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For over thirty five years, British born Michael Kenna has been looking at landscapes in ways quite out of the ordinary. His mysterious photographs, often made at dawn or in the dark hours of night, concentrate primarily on the interaction between the ephemeral atmospheric conditions of the natural landscape, and human-made structures and sculptural mass. Kenna is both a diurnal and nocturnal photographer, fascinated by times of day when light is at its most pliant. Using non digital equipment, his night time exposures can last up to ten hours, and his photographs often record details that the human eye is not able to perceive.
Kenna's intimate, exquisitely hand crafted black and white photographic prints reflect a sense of refinement, respect for history, and thorough originality. They have been exhibited in numerous galleries and museums throughout the world and are included in such permanent collections as The National Gallery, Washington, D.C.; The Bibliotheque Nationale, Paris; The Shanghai Art Museum; and The Victoria and Albert Museum, London. Over forty books and catalogs have been published on Kenna's work.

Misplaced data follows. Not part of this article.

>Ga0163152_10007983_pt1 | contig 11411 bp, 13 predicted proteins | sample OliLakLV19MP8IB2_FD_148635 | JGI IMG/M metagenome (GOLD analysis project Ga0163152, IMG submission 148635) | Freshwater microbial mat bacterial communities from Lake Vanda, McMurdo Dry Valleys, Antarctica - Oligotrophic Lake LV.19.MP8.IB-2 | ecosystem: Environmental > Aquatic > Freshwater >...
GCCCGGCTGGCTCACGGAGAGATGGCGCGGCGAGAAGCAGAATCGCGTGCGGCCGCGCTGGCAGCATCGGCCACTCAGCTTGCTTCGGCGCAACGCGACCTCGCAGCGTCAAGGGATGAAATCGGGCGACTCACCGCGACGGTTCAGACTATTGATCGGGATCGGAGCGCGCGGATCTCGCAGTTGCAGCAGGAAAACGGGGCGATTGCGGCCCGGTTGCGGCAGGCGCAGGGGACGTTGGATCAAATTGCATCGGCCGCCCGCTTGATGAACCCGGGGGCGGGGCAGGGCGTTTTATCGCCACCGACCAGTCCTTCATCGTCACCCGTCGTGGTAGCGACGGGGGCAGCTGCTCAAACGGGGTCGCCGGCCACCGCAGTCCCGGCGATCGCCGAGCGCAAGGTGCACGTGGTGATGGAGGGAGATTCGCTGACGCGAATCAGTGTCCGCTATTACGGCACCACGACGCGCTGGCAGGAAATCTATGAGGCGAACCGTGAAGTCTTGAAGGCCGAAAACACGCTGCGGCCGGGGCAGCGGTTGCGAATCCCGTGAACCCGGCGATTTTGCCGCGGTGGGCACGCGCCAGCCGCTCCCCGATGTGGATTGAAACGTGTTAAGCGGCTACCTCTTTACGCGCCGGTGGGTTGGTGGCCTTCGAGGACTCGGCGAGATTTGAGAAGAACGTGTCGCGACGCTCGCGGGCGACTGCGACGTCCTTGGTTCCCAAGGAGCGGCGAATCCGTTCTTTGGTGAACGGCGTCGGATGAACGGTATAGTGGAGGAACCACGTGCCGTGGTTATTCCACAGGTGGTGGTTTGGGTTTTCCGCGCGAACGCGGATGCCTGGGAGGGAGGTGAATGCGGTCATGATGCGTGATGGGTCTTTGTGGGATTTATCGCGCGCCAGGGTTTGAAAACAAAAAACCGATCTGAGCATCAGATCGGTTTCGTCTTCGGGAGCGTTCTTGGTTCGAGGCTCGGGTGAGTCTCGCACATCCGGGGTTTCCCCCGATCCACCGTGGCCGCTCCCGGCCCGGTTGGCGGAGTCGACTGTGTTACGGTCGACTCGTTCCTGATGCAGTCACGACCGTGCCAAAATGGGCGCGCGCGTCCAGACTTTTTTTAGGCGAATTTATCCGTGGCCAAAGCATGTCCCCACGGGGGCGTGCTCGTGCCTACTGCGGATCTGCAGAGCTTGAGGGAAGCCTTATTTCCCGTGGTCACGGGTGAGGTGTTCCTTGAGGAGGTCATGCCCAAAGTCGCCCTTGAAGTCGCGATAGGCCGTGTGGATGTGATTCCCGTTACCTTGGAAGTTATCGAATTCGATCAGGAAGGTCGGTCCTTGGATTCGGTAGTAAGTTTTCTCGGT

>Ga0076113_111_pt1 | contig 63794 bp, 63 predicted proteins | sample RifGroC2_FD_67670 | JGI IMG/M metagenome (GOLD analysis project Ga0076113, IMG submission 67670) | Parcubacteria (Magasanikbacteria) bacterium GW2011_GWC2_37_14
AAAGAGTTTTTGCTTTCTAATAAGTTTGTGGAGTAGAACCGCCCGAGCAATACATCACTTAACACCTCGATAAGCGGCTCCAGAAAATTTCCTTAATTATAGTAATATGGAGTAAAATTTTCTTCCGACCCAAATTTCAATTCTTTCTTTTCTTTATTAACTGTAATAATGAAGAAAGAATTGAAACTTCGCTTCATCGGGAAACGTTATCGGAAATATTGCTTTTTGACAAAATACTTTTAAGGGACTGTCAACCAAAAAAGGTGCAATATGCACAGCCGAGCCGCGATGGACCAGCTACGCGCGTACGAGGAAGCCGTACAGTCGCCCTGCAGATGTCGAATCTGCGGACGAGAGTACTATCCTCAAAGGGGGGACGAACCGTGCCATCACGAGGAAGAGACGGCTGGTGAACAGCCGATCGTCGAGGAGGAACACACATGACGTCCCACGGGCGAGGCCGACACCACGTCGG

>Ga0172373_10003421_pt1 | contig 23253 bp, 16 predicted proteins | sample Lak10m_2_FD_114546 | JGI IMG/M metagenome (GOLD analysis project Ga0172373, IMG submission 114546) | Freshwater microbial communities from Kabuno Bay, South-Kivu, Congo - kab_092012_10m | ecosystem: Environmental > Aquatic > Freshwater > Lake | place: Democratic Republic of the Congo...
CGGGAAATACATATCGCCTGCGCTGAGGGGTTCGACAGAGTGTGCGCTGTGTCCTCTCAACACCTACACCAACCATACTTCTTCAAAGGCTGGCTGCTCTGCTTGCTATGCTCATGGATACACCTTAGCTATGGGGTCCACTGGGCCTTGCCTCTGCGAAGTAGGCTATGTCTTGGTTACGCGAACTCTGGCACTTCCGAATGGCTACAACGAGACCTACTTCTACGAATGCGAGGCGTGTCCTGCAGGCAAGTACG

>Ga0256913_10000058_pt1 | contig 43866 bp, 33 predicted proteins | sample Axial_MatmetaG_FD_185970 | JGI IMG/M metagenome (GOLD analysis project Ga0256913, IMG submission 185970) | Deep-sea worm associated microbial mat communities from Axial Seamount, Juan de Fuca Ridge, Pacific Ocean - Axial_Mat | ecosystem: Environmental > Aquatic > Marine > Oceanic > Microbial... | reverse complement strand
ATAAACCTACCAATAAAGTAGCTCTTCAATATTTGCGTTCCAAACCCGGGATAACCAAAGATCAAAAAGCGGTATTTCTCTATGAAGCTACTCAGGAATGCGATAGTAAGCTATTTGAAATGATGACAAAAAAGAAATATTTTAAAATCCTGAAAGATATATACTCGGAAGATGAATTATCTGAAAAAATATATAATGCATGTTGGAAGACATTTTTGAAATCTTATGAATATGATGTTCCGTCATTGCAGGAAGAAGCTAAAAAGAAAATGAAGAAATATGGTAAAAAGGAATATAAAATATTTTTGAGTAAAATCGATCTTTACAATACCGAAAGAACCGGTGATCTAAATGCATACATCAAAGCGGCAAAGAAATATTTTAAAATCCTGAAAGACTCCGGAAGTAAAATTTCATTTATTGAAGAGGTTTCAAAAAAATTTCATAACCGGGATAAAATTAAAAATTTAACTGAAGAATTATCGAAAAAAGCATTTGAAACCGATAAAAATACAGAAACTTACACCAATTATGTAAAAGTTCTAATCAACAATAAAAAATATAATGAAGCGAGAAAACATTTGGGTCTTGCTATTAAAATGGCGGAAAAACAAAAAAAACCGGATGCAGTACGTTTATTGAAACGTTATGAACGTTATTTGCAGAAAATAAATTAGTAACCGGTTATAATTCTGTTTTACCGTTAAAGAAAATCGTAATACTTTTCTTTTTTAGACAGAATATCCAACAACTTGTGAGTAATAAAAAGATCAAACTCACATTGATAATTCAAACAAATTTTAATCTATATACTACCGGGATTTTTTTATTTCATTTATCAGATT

The photographs are quite beautiful, but I am saddened by the light pollution that seems to disrupt what should be the peaceful night at Mont Saint Michel. Several of the pictures show the glare from the mainland and the brilliant illumination of the Mont itself. It is many years since I saw Mont Saint Michel, and I wonder if the stars are ever visible now, or if everything is lost in a constant haze of artificial light.
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